Hawker's Poor Man's Concordance And Dictionary [8]

    Saul had a son of this name, and so had Jonathan his son, ( 2 Samuel 4:4 and  2 Samuel 21:8-9) His name signifies reproach from the mouth, from Pe, a mouth—and Bosh, shame. It is thought by some, that the proper name of Jonathan's son was Merib-baal, (see  1 Chronicles 8:34) and that his name was changed to Mephibosheth, because the Israelites were cautious of using the name of Baal. Idolatry was not then so much in fashion, as in the after days of the kings of Israel. But this point cannot be ascertained.

    Wilson's Dictionary of Bible Types [9]

     2 Samuel 9:6 (c) This interesting person has been taken as a type of all those whose walk is imperfect, their way of life is crooked, but they heard the call of the Lord, came to Him, were forgiven, were brought into His family, and their crooked feet were hidden under the table of His bounty, grace and mercy. This is such a wonderful type of the Saviour receiving the sinner, that the Queen of England recommended to Charles Stanley that he carry this message to all the armed forces.

    Holman Bible Dictionary [10]

     2 Samuel 9:1 2 Samuel 4:4 1 Chronicles 8:34 2 Samuel 16:1 2 Samuel 19:1 2 2 Samuel 21:1-9

    International Standard Bible Encyclopedia [11]

    mḗ - fib´ṓ - sheth ( מפיבשׁת , mephı̄bhōsheth , "idol-breaker," also Merib-Baal (which see); Μεμφιβόσθε , Memphibósthe ):

    (1) Son of Saul by his concubine Rizpah (which see), daughter of Aiah ( 2 Samuel 21:8 ). See also Armoni .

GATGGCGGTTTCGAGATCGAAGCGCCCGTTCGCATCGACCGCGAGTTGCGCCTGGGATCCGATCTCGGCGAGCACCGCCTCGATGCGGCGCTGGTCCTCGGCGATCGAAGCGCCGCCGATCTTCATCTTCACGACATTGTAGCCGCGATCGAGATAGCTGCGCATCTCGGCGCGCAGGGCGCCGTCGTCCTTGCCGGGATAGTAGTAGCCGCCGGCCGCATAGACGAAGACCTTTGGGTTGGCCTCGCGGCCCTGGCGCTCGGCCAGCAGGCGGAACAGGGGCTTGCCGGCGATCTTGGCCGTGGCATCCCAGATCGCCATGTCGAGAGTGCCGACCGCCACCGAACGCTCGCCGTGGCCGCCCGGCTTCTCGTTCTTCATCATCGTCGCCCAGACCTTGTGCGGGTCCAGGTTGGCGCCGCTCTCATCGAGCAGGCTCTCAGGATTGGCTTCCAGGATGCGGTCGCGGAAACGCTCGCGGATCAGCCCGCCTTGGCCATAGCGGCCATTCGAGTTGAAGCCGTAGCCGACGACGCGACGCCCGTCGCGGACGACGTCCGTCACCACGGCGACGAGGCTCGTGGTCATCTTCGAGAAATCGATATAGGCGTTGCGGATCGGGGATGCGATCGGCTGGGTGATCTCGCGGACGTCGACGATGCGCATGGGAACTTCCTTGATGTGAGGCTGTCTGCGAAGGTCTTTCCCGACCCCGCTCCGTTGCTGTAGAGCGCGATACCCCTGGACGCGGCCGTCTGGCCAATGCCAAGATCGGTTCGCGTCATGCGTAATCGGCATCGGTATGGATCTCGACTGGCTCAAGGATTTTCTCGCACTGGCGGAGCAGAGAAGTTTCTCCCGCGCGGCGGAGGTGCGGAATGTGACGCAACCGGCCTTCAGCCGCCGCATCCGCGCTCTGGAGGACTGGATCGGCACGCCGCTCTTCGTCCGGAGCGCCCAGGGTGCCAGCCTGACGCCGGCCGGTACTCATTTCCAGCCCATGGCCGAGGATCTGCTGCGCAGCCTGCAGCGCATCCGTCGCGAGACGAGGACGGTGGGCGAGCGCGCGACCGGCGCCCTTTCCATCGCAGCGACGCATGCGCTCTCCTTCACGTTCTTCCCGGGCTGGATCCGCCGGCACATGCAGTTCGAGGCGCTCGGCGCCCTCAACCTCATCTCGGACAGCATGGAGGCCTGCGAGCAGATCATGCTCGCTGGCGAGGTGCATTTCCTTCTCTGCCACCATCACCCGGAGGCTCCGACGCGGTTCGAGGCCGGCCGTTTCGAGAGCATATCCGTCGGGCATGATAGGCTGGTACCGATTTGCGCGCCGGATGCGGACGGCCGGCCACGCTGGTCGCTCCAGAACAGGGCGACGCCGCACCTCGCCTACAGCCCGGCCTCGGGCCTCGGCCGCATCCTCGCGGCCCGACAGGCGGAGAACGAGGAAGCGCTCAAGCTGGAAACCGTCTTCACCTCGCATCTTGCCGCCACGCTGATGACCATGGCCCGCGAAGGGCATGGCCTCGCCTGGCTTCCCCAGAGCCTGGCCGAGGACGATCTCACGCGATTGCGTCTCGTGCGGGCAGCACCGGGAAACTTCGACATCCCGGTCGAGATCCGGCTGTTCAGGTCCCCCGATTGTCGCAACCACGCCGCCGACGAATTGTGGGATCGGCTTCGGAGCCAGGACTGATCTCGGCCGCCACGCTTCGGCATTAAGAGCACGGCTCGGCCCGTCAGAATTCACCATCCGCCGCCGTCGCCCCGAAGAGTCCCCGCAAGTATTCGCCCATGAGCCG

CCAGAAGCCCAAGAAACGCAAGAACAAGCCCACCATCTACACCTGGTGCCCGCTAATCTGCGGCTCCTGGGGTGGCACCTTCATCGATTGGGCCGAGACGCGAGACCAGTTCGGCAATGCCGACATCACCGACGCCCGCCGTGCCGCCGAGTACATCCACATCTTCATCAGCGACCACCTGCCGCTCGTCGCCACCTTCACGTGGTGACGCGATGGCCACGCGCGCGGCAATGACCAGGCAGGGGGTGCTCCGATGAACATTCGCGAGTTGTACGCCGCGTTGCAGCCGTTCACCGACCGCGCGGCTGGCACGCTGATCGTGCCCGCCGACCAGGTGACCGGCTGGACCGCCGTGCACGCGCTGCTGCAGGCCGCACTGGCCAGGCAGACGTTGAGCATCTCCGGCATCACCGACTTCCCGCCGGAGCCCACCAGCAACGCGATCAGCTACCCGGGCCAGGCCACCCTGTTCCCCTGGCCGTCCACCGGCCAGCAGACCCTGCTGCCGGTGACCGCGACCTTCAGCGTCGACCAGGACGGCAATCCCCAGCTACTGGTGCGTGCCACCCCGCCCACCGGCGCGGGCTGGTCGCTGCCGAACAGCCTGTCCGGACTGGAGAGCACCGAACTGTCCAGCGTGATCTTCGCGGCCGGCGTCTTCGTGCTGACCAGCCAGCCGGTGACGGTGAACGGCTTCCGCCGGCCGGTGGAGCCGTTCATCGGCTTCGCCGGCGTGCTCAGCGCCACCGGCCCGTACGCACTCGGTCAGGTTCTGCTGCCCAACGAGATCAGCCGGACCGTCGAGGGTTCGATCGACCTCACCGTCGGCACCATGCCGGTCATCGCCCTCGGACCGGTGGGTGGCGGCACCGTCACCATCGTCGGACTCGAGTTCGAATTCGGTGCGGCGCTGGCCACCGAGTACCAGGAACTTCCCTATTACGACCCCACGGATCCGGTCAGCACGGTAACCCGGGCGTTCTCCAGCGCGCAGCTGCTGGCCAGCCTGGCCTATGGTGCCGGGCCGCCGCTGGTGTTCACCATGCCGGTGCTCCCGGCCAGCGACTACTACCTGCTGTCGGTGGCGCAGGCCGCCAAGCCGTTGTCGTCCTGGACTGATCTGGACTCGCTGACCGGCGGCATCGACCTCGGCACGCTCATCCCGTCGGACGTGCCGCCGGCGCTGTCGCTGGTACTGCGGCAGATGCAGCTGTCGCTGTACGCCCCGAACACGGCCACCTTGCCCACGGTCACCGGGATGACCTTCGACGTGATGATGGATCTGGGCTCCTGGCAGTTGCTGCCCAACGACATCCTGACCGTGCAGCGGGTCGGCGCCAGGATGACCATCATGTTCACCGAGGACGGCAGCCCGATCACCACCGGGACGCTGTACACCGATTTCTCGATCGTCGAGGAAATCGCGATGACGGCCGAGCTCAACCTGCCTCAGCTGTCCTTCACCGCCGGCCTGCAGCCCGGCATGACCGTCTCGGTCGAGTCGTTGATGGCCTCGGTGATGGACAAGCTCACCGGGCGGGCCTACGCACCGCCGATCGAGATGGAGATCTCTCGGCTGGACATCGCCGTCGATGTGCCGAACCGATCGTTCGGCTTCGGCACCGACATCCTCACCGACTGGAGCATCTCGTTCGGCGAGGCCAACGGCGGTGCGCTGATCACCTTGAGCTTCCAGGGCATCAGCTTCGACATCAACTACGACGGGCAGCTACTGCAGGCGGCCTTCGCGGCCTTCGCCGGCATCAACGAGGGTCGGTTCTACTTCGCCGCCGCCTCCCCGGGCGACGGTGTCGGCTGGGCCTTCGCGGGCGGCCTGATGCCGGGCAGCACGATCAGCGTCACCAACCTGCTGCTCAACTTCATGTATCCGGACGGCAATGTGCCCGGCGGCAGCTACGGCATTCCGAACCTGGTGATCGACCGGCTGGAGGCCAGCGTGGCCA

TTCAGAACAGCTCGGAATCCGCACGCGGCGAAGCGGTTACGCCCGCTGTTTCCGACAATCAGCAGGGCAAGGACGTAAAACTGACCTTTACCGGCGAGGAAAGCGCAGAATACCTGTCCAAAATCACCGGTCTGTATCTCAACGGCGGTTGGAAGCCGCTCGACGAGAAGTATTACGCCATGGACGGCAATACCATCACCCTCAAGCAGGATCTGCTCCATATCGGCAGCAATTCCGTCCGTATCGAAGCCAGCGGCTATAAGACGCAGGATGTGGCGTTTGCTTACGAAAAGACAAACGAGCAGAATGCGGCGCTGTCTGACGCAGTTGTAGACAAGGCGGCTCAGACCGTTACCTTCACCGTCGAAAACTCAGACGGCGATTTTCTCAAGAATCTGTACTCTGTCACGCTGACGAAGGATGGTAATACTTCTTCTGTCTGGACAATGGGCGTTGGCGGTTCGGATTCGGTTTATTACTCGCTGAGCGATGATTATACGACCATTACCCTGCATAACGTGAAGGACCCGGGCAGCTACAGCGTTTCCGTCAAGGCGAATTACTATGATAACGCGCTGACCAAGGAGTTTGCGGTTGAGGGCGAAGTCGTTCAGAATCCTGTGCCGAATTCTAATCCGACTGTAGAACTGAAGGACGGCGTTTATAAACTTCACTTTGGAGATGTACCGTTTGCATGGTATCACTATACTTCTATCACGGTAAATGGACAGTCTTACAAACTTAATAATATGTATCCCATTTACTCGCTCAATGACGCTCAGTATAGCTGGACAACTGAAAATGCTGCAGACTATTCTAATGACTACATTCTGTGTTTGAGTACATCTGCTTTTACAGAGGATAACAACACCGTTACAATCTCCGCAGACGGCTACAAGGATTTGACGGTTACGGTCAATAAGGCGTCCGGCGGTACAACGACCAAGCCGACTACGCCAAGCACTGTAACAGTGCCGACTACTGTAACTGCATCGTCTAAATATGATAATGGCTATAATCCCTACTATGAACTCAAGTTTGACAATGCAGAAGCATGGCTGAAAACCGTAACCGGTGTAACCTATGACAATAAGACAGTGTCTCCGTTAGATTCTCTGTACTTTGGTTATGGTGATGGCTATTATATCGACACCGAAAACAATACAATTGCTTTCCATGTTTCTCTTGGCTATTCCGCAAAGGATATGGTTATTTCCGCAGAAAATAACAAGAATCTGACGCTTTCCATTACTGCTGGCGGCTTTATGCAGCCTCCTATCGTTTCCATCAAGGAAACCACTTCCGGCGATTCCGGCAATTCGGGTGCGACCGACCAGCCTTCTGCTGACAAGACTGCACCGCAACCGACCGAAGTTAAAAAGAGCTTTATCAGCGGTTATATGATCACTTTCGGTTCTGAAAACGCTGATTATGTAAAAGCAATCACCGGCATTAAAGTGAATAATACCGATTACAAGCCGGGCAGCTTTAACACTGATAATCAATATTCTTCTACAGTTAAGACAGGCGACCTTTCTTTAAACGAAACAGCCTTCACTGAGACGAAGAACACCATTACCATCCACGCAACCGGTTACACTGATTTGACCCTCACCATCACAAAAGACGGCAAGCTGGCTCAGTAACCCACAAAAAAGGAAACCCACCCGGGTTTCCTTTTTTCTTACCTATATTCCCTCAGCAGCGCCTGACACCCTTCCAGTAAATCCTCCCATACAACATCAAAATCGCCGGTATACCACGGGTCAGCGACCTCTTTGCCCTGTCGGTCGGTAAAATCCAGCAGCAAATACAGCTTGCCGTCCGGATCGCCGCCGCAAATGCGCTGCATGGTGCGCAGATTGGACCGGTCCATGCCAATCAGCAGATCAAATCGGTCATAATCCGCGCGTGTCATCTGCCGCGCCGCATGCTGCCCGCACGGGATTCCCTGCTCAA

(2) Grandson of Saul, son of Jonathan, and nephew of Mephibosheth (1) ( 2 Samuel 4:4 ). He was 5 years old when his father and grandfather were slain. He was living in charge of a nurse, possibly because his mother was dead. Tidings of the disaster at Jezreel and the onsweep of the Philistines terrified the nurse. She fled with her charge in such haste that a fall lamed the little prince in both feet for life. His life is a series of disasters, disappointments, and anxieties. It is a weary, broken, dispirited soul that speaks in all his utterances. The nurse carried him to Lo-debar among the mountains of Gilead, where he was brought up by Machir, son of Ammiel ( 2 Samuel 9:4 ). There he evidently married, for he had a son Mica when he returned later at David's request. When David had settled his own affairs and subdued his enemies, he turned his inquiries to Saul's household to see whether there were any survivors to whom he might show kindness for Jonathan's sake ( 2 Samuel 9:1 ). The search caused the appearance of Ziba, a servant of Saul's house ( 2 Samuel 9:2 ), who had meanwhile grown prosperous by some rapid process which can only be guessed at ( 2 Samuel 9:9 ,  2 Samuel 9:10 ). From him David learned about Mephibosheth, who was sent for. His humble bearing was consistent with his chronically broken spirit. David put Ziba's property (which had belonged to Saul) at Mephibosheth's disposal and made Ziba steward thereof. Mephibosheth was also to be a daily guest at David's table ( 2 Samuel 9:11-13 ). Seventeen years pass, during which Mephibosheth seems to have lived in Jerusalem. Then came Absalom's rebellion. David determined to flee, so distraught was he by the act of his son. At the moment of flight, in great depression and need, he was opportunely met by Ziba with food, refreshment and even means for travel. Naturally, the king inquired for Ziba's master. The treacherous reply was made ( 2 Samuel 16:1-4 ) that Mephibosheth had remained behind for his own ends, hoping the people would give him, Saul's grandson, the kingdom. David believed this and restored to Ziba the property lost. Not till many days after did the lame prince get his chance to give David his own version of the story. He met David on his return from quelling Absalom's rebellion. He had not dressed his feet, trimmed his beard nor washed his clothes since the hour of David's departure ( 2 Samuel 19:24 ). At David's anxious request Mephibosheth told his story: his servant had deceived him; he wanted to go with David, had even asked for his beast to be saddled; but Ziba had left him, and had slandered him to the king. But he would not plead his cause any more; David is "as an angel of God"; whatever he decides will be well! ( 2 Samuel 19:26 ,  2 Samuel 19:27 ). Thus characteristically continued the speech of this lame, broken, humble man, son of a proud family ( 2 Samuel 19:28 ). David wearily settled the matter by dividing the property between the prince and his servant, the prince expressing utmost content that Ziba should take all so long as David remained friendly ( 2 Samuel 19:29 ,  2 Samuel 19:30 ). That David accepted Mephibosheth's explanation and was drawn out in heart toward the character of the broken man is shown by the fact that when some expiation from Saul's household was considered necessary to turn away the famine sent by an offended deity, Mephibosheth is spared when other members of Saul's household were sacrificed ( 2 Samuel 21:7 ). The character of Mephibosheth well illustrates the effect of continued disaster, suspicion and treachery upon a sensitive mind.